I also reported in an article in the National Catholic Bioethics Quarterly (Summer 2018) that genetic testing and physicians are culpable in promoting abortions of persons with Down syndrome. In one study, 23 to 33 percent of nonpregnant women said they would abort their fetus if he or she tested positive for Down syndrome, yet 89 to 97 percent of women chose abortion when the tests came back positive. Medical professionals’ attitudes have a dramatic effect; maternal-fetal medical specialists, for example, are much more likely than fetal care pediatric specialists to support parents’ decisions for abortion, and the actual termination rates by their patients are consequently 2 ½ times higher.
The issue of eugenics in the 21st century should not, however, center on any particular means of eugenics such as abortion. Another means is genetic engineering. The technology for genetic engineering of human embryos is developing rapidly, and botched edits of embryos’ DNA have already resulted in live births. Scholars who are often grouped under the label “liberal eugenics” — including Nicholas Agar, Jonathan Glover, Jeff McMahan, Ronald Green, and Allen Buchanan — are boldly promoting such genetic engineering procedures not only to reduce the presence of inherited diseases and abnormalities, but to provide the moral warrant that will be used by commercial entities and parents alike to dramatically increase new persons’ physical and mental capabilities. Many of the liberal eugenics advocates argue that we not only have the right, but also the obligation to genetically enhance our children. Such obligations should spark fear in the hearts of liberty-loving Americans, particularly when Allen Buchanan and colleagues promote a detailed plan for a new international authority called the Global Institute for Justice in Innovation, which could, among other things, engage in international pressure toward certain genetic enhancement preferences.
The Science of Hatred
At its core, eugenics is really all about hatred: hatred of limitations imposed by the natural body and mind, hatred of a God who allows the human condition of suffering and shame, and hatred of any person who has the audacity to live with the unwanted afflictions. Justice Thomas’ “rant” is therefore a rare and important example of the kind of skilled resistance necessary to achieve the more loving culture so essential to human fulfillment in 21st century America.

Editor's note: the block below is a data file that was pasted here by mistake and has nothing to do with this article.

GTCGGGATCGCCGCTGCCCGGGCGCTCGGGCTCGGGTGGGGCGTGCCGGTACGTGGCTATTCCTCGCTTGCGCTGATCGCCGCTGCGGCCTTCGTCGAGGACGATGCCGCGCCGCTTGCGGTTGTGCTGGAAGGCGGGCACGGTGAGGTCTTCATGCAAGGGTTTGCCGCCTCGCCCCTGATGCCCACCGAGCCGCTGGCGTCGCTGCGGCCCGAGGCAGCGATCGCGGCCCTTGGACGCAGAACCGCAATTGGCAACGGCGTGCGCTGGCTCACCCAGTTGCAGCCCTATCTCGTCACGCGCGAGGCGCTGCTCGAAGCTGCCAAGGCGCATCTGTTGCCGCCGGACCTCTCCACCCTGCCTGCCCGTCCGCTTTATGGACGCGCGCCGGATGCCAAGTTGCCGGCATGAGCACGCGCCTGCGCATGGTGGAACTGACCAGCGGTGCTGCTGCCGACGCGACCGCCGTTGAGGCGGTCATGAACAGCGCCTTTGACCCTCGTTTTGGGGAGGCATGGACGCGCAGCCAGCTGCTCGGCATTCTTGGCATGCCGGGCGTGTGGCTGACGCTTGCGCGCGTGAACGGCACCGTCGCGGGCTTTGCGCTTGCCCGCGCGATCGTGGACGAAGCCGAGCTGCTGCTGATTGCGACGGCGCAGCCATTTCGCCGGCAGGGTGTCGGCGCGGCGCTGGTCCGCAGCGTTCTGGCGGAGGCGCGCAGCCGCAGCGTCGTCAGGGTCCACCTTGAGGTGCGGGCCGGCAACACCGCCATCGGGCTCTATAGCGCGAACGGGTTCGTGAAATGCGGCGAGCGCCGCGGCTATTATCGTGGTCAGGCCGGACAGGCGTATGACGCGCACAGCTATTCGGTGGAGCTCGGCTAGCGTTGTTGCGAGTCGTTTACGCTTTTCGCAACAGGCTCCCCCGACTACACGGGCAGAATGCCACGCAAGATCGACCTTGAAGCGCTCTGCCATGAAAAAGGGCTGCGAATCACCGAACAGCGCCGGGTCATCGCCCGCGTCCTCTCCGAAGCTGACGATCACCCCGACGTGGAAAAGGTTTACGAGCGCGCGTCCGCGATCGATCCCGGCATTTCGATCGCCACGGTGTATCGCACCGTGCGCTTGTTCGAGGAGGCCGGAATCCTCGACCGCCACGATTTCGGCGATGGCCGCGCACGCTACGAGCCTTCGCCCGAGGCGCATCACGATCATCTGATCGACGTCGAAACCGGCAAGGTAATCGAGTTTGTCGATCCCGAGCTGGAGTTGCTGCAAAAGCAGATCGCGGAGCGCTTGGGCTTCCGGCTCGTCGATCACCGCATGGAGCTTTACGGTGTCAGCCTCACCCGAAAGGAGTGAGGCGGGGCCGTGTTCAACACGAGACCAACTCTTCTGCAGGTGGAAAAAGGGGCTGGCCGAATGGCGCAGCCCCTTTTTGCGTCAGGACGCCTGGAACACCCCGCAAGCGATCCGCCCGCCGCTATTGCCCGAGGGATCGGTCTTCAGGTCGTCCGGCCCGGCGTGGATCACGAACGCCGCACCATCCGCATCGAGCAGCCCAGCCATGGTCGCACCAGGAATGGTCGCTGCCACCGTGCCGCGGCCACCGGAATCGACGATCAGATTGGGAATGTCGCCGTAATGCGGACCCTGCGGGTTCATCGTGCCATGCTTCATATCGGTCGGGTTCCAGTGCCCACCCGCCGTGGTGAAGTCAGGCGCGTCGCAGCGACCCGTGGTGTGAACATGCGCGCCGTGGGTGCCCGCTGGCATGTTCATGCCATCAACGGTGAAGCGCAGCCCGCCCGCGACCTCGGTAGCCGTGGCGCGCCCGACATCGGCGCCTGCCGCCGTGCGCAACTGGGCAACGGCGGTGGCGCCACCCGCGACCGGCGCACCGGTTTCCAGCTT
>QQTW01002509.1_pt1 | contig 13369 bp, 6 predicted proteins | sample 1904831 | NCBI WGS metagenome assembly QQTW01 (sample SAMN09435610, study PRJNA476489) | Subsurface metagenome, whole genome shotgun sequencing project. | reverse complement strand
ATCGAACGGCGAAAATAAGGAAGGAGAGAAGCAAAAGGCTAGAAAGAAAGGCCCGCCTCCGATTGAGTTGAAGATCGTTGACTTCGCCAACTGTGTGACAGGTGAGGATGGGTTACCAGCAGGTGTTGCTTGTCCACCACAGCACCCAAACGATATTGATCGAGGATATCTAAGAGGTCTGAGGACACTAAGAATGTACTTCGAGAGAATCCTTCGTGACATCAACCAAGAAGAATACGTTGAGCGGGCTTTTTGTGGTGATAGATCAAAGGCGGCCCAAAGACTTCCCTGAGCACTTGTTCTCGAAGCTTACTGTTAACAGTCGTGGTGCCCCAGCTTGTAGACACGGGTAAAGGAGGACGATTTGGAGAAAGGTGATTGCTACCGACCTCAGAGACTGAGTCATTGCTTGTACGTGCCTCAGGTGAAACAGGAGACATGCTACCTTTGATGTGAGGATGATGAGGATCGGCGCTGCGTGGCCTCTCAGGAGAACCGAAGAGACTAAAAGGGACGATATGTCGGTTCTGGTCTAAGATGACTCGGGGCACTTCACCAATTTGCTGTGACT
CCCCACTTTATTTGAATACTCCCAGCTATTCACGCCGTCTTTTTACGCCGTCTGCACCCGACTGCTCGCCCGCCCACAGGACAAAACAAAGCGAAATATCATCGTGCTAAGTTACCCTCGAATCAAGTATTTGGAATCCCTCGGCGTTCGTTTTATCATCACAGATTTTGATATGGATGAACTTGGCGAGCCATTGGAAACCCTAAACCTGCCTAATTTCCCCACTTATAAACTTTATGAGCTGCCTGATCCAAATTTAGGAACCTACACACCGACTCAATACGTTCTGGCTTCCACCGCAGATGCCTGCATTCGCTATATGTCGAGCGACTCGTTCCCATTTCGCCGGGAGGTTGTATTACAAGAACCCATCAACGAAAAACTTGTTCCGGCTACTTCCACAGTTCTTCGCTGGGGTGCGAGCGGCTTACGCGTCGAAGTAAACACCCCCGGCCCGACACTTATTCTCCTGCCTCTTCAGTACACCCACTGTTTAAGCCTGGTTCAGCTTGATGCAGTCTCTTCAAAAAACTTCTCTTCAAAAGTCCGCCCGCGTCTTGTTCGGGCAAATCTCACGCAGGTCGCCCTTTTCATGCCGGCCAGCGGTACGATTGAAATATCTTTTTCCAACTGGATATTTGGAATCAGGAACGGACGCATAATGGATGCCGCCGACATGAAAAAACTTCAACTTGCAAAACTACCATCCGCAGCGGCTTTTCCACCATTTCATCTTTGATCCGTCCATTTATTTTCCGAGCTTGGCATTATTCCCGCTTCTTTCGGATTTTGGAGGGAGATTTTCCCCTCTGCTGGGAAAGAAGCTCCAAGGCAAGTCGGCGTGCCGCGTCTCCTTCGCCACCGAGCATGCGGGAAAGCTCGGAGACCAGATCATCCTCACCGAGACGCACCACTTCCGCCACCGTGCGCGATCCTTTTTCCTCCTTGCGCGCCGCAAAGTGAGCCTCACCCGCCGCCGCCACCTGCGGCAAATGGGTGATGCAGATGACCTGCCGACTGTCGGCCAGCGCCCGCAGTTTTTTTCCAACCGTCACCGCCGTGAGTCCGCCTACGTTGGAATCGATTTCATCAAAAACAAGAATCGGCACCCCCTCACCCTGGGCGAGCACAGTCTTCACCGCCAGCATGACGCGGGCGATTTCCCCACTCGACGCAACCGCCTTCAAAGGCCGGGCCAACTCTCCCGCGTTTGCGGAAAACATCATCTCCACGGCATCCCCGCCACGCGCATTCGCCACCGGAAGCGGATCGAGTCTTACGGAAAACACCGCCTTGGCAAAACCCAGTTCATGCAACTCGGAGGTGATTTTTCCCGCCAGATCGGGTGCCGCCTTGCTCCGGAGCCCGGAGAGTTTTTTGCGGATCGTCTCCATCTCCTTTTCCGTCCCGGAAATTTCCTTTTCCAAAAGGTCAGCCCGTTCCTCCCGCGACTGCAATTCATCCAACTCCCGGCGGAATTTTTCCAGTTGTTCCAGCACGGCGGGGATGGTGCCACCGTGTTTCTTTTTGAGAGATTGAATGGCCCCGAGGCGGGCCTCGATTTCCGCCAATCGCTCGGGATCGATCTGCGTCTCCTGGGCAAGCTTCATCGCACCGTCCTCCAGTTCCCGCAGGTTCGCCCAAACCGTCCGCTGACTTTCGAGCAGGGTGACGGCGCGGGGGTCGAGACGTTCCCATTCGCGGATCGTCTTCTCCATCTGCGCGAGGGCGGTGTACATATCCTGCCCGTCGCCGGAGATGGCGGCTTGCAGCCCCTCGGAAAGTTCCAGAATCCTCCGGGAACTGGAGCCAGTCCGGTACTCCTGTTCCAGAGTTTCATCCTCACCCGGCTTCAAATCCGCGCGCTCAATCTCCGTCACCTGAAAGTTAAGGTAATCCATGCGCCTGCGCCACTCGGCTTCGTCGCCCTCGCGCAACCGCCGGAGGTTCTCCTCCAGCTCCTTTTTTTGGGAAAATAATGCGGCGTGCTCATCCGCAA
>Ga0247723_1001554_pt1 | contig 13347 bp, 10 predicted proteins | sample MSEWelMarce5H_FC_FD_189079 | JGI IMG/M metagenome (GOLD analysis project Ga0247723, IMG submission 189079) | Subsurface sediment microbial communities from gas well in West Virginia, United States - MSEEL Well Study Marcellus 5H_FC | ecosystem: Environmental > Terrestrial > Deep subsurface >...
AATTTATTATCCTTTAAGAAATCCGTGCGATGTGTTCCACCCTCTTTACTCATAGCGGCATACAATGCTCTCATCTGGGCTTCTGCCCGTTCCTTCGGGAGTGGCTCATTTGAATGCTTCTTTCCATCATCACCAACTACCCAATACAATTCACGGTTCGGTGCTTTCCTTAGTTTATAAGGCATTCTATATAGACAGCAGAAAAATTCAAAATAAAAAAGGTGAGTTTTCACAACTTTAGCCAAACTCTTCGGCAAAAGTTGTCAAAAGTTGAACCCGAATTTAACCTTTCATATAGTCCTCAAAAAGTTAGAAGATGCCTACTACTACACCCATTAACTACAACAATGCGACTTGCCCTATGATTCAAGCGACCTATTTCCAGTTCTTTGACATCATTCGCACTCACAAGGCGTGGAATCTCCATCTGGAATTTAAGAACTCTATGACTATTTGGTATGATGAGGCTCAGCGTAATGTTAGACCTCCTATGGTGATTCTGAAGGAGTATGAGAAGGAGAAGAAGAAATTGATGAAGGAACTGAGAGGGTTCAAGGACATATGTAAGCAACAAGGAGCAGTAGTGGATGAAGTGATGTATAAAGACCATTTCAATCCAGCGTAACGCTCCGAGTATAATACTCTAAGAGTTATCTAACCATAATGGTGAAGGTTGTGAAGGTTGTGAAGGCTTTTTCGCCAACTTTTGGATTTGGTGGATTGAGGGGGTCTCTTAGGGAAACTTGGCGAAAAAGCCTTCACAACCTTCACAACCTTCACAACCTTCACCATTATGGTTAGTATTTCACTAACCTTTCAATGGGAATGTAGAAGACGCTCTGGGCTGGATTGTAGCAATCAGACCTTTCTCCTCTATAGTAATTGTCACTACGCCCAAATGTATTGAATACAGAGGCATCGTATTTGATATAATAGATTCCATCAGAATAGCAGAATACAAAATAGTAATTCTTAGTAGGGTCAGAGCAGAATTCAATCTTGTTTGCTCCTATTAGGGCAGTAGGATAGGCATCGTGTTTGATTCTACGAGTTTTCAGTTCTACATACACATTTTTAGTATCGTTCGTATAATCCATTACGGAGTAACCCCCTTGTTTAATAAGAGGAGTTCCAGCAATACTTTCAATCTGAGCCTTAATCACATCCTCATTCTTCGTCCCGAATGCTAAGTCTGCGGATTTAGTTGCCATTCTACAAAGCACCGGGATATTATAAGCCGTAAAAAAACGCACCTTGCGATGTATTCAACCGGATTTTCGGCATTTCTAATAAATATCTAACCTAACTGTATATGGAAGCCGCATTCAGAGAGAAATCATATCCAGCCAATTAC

Abortion is also about hatred of limitations. Catholic teaching is clear that abortion is never morally licit. Pope John Paul II explained this beautifully and forcefully in Evangelium Vitae:
Even in the midst of difficulties and uncertainties, every person sincerely open to truth and goodness can, by the light of reason and the hidden action of grace, come to recognize in the natural law written in the heart (cf. Romans 2:14-15) the sacred value of human life from its very beginning until its end, and can affirm the right of every human being to have this primary good respected to the highest degree. Upon the recognition of this right, every human community and the political community itself are founded.
Catholics have also resisted eugenics since its beginnings. Catholic World magazine published articles condemning eugenics as far back as 1870. In her book An Image of God: The Catholic Struggle with Eugenics, Sharon Leon states that, “asserting their rights as citizens to participate in the public debate about the importance of environment and heredity and about the proper role of the state and the responsibility of the individual, Catholics transformed public discourse.” Pope Pius XI condemned eugenics in his 1930 encyclical Casti Connubii.
A New Defense of Life